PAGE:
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When a consumer files a bankruptcy case, all of their debts must be identified and listed in their bankruptcy petition. The Bankruptcy Code requires that all of your creditors must be notified of the bankruptcy filing. However, just because a debt is listed in the bankruptcy petition does not mean that it will be discharged. A debt that cannot be eliminated – referred to as a non-dischargeable debt – will survive the bankruptcy filing. The debtor will remain responsible for a non-dischargeable debt after the case is completed, and that debt can be collected in any manner allowed by law.

Some examples of non-dischargeable debts would include child support, alimony, educational loans, and some income tax debt. Congresses classified these debts as non-dischargeable based on public policy considerations, including the support of children, and access to a higher education. While these types of debts have been declared non-dischargeable by law, there are other debts which a debtor may not be able to discharge because of their conduct leading up to the bankruptcy filing. Criminal fines, probation fees and court ordered restitution are also included in the category of non-dischargeable debts. The rationale behind this policy is that a debtor must file a bankruptcy case with good faith, and clean hands, and will not be allowed to escape the consequences of their criminal conduct in a bankruptcy case. Government overpayments for benefits that are received based on a false or fraudulent application, such as Social Security, food stamps, unemployment or housing benefits may also survive a bankruptcy filing.

A debtor cannot discharge a debt that is obtained by fraud, or by making material misrepresentations in the process of applying for the debt. For instance, if a debtor intentionally and falsely claimed more income than they actually had, and the lender relied on that information in extending the loan, then that lender would be able to contest the discharge of its debt. The Bankruptcy Code does not want to reward debtors who have provided misleading or inaccurate information in order to obtain financing. Likewise, if a consumer applied for a loan for one purpose, but then used the proceeds of the loan for another purpose without the lender’s permission, the discharge of that debt may also be challenged. A common example of this type of conduct is a debtor who applies for a loan to refinance their car, but never actually pays off the car loan. This leaves the lender without any collateral for its loan. Obtaining a loan or any debt through identity fraud would also create a non-dischargeable debt. Obtaining significant cash advances on the credit card immediately prior to filing a bankruptcy can also be considered as fraudulent conduct.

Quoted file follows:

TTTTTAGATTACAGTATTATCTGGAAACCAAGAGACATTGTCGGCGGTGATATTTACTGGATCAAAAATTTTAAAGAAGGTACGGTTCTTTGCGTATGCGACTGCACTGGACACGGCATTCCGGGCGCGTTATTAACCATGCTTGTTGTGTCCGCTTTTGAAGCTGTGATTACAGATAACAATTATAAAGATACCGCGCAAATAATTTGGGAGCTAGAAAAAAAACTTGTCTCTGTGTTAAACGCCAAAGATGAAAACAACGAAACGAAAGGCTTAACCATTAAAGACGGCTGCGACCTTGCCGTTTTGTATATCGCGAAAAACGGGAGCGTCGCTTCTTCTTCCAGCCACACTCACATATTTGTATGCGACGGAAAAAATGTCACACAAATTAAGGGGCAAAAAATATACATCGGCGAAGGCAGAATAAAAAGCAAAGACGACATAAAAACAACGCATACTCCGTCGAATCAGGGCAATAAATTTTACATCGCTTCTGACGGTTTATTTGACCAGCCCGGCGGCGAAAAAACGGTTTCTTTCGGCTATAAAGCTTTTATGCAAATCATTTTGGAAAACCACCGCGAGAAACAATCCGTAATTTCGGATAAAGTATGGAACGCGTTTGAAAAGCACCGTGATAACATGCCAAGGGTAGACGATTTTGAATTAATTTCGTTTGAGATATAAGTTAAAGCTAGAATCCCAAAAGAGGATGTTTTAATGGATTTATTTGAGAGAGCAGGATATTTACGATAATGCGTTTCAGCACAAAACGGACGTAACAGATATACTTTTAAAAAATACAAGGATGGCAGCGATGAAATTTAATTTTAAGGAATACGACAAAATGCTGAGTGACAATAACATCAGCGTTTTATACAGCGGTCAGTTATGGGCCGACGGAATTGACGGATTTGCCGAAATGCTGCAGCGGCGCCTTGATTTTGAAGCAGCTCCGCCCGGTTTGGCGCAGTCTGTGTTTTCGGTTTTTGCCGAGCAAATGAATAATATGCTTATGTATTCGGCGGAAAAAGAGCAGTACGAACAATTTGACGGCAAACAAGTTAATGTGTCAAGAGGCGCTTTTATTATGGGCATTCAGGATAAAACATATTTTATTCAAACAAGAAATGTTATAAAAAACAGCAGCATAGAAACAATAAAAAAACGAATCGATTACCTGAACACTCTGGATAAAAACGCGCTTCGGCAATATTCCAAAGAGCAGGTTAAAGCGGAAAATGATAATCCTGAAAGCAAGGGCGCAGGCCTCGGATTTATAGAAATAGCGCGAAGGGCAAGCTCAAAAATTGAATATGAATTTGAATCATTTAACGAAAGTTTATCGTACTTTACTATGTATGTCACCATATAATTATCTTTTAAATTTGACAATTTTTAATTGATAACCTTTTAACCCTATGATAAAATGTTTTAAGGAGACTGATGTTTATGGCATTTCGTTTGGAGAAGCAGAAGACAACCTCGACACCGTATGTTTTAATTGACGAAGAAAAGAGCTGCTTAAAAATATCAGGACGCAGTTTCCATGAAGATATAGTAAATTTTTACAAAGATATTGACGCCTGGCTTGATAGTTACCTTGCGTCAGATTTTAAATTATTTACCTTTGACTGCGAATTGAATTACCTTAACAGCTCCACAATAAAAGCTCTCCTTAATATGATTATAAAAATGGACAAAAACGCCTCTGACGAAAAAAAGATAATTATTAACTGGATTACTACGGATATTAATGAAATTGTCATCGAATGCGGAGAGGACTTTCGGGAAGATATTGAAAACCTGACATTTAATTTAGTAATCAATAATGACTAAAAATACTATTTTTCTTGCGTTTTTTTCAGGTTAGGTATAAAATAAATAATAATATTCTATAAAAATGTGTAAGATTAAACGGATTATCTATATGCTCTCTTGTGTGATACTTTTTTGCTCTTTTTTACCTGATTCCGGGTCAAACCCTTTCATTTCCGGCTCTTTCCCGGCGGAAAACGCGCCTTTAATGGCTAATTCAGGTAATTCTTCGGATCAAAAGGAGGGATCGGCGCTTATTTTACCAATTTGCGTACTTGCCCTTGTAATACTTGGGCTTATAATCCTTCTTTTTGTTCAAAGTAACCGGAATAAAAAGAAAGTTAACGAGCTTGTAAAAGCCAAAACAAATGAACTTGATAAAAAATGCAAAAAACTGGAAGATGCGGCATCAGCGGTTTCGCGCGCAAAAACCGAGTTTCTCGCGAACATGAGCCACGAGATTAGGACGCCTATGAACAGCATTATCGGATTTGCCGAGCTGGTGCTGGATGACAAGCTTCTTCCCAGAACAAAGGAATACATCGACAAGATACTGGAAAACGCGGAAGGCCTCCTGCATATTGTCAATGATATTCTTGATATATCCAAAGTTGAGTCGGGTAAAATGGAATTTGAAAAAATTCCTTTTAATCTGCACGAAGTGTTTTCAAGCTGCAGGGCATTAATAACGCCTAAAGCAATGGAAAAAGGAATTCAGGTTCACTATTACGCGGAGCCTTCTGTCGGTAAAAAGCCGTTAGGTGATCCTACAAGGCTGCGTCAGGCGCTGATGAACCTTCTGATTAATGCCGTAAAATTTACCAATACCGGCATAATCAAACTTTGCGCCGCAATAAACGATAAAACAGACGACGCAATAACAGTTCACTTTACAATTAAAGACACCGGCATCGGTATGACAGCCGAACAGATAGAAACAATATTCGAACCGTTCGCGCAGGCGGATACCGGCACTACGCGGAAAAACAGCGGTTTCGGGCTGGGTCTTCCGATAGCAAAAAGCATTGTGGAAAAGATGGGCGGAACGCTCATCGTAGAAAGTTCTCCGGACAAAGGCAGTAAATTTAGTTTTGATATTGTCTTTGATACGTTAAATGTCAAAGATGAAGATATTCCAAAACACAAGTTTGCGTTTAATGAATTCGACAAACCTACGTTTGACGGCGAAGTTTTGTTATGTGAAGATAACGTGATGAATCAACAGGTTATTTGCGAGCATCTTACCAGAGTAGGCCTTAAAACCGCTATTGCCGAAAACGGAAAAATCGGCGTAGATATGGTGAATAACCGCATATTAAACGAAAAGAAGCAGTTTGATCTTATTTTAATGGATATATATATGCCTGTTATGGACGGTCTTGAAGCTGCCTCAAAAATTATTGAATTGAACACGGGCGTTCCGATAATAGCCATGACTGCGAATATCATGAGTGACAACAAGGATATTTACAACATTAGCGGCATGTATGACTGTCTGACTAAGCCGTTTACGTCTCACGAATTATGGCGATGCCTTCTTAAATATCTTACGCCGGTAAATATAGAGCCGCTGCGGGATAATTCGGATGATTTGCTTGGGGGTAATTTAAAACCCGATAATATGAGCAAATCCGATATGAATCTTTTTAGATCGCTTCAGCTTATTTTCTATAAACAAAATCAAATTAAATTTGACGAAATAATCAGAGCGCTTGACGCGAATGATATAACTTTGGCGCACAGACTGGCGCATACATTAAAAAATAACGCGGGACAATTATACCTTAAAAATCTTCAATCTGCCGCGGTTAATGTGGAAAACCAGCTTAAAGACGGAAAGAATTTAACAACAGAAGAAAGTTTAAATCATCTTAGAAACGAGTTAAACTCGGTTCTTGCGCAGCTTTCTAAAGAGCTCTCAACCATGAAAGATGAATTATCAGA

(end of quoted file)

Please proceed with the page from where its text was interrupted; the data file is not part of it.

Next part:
Bankruptcy attorneys may ask specific questions and request additional information if a prospective client has any type of debts that would be considered non-dischargeable. It is important to be forthright and honest with the bankruptcy attorney during your consultation, so that the best possible advice can be provided regarding bankruptcy options. A debtor does not want to file a bankruptcy case only to find out later on that the debts which gave them the most concern will not be discharged. Attorneys are bound by the duty of confidentiality, so the client does not have anything to risk by providing full and candid disclosure regarding the origin of some of their debts. Additionally, even if you know that you owe a debt that will not be discharged, it is still important to disclose it to your attorney so that the bankruptcy petition will be complete and accurate. This is especially important because debts such as alimony or governmental fines will not show up on a credit report.